YOU SAY TO BRICK The Life of Louis Kahn by Wendy Lesser, Illustrated. 397 pages. Farrar, Straus and Giroux. $30.
Wendy Lesser’s biography of the architect Louis Kahn (1901-1974) is, like one of Kahn’s monumental buildings, unusual in its design.
Lesser distributes critical essays on Kahn’s best-known structures, including the National Assembly Building of Bangladesh and the Phillips Exeter Library, in New Hampshire, at regular intervals in her narrative, as if they were load-bearing walls.
So many of Kahn’s masterpieces were built toward the end of his life. This design prevents “You Say to Brick: The Life of Louis Kahn” from taking on too much water at the stern.
Like Kahn’s buildings, too, Lesser’s book has its penetralia, core elements to which one is only gradually led. Kahn had terrible scarring on the lower part of his face, for example, from a childhood accident. He didn’t talk about these scars. Few people knew the whole story. Lesser doesn’t tell us, either, until near the end of her book. This reticence allocates some drama, and suggests what it was like to know the reticent Kahn.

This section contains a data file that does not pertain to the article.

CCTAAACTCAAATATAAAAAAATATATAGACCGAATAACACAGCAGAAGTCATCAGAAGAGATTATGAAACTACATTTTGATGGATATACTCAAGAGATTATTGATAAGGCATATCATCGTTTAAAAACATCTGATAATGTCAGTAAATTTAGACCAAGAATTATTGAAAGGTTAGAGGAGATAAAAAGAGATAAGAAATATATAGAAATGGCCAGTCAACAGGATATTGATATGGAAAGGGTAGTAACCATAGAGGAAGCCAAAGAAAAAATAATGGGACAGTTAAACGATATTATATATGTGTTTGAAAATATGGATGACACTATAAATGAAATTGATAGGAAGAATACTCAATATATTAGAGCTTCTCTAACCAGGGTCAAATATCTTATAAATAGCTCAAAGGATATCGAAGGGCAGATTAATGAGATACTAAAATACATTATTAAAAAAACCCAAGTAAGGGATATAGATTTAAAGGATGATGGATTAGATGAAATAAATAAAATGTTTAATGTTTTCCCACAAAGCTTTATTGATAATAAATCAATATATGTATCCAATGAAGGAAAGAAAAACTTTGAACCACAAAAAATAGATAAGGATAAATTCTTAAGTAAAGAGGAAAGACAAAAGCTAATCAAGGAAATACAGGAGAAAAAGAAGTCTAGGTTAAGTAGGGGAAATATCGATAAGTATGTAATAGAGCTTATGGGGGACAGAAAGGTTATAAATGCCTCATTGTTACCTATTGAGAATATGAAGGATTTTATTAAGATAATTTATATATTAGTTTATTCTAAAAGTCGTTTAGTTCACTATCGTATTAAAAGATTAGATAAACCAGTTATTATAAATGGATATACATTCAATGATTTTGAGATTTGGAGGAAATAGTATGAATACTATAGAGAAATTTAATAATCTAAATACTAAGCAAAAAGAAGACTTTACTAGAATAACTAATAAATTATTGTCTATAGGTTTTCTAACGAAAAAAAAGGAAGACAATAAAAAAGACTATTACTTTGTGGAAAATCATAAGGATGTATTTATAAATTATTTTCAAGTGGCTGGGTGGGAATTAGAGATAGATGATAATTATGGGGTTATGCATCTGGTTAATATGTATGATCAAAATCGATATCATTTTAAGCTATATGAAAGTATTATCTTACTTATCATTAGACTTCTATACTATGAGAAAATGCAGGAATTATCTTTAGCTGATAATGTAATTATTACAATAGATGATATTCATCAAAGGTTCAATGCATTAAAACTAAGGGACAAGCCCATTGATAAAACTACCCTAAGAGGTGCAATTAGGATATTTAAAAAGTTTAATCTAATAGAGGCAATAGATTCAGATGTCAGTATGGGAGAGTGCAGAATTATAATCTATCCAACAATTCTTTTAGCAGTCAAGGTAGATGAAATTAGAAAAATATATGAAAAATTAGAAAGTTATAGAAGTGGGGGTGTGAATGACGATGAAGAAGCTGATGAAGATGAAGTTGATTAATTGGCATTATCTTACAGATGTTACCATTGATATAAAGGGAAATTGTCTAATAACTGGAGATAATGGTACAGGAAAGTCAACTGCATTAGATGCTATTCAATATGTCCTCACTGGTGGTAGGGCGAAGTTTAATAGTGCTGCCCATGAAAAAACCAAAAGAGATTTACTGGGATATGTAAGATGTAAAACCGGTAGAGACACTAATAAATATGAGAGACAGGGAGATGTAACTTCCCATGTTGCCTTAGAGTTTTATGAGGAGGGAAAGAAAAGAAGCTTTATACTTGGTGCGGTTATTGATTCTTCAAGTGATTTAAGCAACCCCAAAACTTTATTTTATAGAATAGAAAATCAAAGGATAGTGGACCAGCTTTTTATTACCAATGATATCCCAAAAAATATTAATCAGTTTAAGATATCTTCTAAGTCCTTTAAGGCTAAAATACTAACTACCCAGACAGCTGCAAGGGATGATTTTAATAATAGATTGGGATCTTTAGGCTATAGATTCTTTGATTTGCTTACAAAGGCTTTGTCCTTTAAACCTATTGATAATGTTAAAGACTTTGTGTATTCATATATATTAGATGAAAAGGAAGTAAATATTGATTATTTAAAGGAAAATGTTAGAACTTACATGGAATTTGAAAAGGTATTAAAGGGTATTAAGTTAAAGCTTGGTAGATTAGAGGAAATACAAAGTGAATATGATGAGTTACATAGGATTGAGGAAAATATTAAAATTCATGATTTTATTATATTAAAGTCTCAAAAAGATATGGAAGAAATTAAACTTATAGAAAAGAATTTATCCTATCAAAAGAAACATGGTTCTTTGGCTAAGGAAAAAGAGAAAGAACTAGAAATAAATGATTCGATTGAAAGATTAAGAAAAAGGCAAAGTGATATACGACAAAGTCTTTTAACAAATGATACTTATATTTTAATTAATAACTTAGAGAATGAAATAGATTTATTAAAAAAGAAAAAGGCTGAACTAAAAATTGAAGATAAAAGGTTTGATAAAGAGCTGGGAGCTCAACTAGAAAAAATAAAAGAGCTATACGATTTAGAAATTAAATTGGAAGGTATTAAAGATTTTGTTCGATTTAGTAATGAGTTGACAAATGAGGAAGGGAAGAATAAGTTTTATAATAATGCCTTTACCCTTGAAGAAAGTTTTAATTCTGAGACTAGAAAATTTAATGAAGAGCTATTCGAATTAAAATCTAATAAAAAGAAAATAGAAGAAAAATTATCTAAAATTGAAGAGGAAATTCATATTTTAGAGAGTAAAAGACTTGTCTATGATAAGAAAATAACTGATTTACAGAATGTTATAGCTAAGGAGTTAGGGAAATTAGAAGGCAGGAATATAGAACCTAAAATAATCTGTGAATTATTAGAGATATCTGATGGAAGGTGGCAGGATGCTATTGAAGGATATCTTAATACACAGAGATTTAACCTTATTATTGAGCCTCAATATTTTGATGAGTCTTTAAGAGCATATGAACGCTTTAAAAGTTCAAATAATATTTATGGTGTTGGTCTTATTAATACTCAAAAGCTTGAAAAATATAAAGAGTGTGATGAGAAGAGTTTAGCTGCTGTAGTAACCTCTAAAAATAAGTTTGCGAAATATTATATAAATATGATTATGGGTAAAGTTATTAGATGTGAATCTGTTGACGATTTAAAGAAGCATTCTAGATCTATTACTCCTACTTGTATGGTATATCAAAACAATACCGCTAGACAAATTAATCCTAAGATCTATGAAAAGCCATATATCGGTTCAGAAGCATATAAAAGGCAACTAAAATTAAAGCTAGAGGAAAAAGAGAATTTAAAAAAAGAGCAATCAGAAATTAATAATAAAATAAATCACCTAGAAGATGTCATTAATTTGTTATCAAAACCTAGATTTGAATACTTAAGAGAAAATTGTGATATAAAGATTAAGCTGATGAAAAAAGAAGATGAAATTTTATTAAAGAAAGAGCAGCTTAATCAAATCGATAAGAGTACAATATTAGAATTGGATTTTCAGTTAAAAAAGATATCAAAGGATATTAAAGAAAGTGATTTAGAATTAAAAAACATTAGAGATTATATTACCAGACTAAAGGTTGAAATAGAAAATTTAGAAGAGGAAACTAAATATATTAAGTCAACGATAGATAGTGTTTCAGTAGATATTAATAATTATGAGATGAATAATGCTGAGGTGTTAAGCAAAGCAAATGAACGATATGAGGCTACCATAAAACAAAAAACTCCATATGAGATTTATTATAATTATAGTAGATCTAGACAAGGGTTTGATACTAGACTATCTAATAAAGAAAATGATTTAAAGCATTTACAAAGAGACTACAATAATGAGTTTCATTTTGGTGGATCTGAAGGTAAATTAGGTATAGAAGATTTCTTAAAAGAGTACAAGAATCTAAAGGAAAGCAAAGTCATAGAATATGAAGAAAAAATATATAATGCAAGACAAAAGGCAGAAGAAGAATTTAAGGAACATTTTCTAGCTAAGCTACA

Lesser is the founder and editor of The Threepenny Review, a well-regarded literary magazine based in Berkeley, Calif., and the author of many nonfiction books, including “Music for Silenced Voices: Shostakovich and His Fifteen Quartets” (2011).
Her biography is not the first we have of Kahn, but it is notable for its warm, engaged, literate tone and its psychological acuity. Lesser’s prologue is almost too tasty, an intellectual fanfare.